Sunday, December 11, 2016
Still Alice - one of the very best books I have ever read.
This is a review I'm going to enjoy, so much more than Girl With a Pearl Earring.
Still Alice was fantastic. Here's the synopsis real quick:
From New York Times bestselling author and neuroscientist Lisa Genova comes the definitive—and illuminating—novel about Alzheimer’s disease. Now a major motion picture starring Oscar winner Julianne Moore! Look for Lisa Genova's latest novel Inside the O’Briens.
Alice Howland is proud of the life she worked so hard to build. At fifty years old, she’s a cognitive psychology professor at Harvard and a world-renowned expert in linguistics with a successful husband and three grown children. When she becomes increasingly disoriented and forgetful, a tragic diagnosis changes her life—and her relationship with her family and the world—forever. As she struggles to cope with Alzheimer’s, she learns that her worth is comprised of far more than her ability to remember.
At once beautiful and terrifying, Still Alice is a moving and vivid depiction of life with early-onset Alzheimer’s disease that is as compelling as A Beautiful Mind and as unforgettable as Ordinary People.
So basically, this extremely intelligent psychology professor, Alice Howland, begins to forget things. At first it's just minor things, like where her phone charger is and how she apparently left her Blackberry at a restaurant table when she didn't even remember taking it out. Understandable, right? She's under a lot of stress, teaching lectures and family dynamics and all.
But when she's out running, she forgets where she is. Completely. She has no idea which road she needs to take to get home, and it takes her awhile to remember. So naturally, after this she goes to the doctor and is pronounced fit and fine after the tests they give her. So nothing's wrong....right?
But then it's even bigger things. She completely forgets what the lecture she's teaching is about - which is appalling since she was literally practicing it for the last hour before going to teach it. She has to ask her students which one it is.
Her memory continues to fail her like this, and finally the doctors realize what's wrong.
Alice Howland has early onset Alzheimer's disease.
This was just so sad and scary to me. Despite being a fictional novel, this book reminds you that things like this really do happen, and it takes you through Alice's life as her Alzheimer's symptoms increase. Her memory begins to get worse. For instance, while at a party, she is introduced to the wife of one of her colleagues - and promptly forgets and introduces herself all over again a few minutes later to the poor woman.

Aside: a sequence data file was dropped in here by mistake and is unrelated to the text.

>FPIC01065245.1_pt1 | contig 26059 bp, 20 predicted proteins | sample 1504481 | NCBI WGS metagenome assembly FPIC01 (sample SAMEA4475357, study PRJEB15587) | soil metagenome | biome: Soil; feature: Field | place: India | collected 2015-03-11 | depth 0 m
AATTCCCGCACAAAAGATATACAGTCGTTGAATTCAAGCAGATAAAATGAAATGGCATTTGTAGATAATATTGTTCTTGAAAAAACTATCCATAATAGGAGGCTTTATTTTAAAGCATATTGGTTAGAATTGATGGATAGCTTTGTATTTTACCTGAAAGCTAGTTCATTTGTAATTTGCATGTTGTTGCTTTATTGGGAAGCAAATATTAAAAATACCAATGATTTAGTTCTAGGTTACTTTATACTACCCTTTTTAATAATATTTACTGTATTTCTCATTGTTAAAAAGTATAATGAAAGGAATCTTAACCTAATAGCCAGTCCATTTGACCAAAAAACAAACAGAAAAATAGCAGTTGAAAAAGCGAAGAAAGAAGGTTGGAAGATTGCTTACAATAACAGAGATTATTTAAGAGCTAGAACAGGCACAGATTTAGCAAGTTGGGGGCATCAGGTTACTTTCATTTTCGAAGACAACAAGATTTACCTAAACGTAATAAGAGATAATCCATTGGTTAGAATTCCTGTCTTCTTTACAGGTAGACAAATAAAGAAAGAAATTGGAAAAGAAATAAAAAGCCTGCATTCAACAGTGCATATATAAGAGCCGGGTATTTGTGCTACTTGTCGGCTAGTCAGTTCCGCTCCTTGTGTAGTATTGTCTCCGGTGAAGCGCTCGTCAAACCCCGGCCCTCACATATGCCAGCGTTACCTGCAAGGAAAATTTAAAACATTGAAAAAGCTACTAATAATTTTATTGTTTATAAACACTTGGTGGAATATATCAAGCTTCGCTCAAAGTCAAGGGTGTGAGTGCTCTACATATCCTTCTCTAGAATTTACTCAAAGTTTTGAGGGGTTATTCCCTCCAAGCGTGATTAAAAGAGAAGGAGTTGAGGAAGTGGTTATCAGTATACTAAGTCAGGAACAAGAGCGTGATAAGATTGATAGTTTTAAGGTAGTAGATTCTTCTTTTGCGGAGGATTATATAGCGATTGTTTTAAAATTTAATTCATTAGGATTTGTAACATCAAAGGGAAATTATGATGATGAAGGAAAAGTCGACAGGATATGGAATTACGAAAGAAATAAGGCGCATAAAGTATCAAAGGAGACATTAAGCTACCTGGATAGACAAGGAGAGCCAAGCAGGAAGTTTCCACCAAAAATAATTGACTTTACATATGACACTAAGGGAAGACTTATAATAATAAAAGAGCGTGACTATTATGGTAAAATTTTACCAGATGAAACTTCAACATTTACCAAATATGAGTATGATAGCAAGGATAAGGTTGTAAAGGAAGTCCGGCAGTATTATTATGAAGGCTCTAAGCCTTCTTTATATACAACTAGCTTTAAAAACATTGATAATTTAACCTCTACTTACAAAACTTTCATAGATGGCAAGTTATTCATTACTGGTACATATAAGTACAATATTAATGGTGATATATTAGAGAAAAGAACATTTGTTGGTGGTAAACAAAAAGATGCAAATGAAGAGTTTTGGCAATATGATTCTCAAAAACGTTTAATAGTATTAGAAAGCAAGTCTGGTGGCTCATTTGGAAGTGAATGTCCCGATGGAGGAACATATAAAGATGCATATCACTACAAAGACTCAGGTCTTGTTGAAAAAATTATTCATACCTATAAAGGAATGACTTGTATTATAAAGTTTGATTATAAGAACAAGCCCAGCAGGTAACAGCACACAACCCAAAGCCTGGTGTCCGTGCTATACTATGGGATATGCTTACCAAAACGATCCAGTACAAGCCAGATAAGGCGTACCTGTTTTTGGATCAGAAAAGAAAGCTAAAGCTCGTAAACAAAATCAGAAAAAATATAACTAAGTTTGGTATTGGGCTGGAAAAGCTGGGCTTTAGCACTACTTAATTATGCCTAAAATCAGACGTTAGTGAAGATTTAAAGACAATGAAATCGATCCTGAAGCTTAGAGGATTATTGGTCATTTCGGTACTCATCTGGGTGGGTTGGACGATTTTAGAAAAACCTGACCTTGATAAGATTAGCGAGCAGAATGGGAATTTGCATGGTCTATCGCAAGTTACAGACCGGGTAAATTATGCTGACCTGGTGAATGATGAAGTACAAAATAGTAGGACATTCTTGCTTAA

It begins to get very difficult to do simple things like hold a conversation with someone, especially on the phone. It's like Alice's brain needs a lot more time to process things. She can understand words, but her brain has to take the time to process them, and by the time it has, the person is already saying something else. It's also very hard for her to remember simple things like when each of her classes are, and what they're about.
One of the saddest parts is when Alice is watching her youngest daughter, Lydia, performing in a Shakespeare play. She completely forgets that this character in the show is her daughter, and at the end when Lydia comes up to them, Alice talks to her as though she were a complete stranger and just one of the actresses, unwittingly hurting her daughter.
You get to see what Alzheimer's does to Alice, what happens to her and how difficult it becomes for her to do simple tasks like read, run, and teach, because of her memory. She must quit her job as a psychology professor, and she can no longer go anywhere by herself without her husband John, whom I admired in this book because of his dedication to her and his determination to help her.
Truly one of the best books I have ever read. I expected it to start off slow and be kind of boring, but NO. This book was never boring. Right away she is having memory problems, and not long into the book, she is diagnosed with Alzheimer's. I literally read this in a few hours. I would definitely recommend it. There were no inappropriate parts, nothing like that, so I think it would be fine for a teen to read. The writing was excellent and captivating.
And - BONUS - there's also a movie!!! Starring Julianne Moore and Alec Baldwin. Kristen Stewart plays Lydia. I haven't seen the movie yet but I can't wait.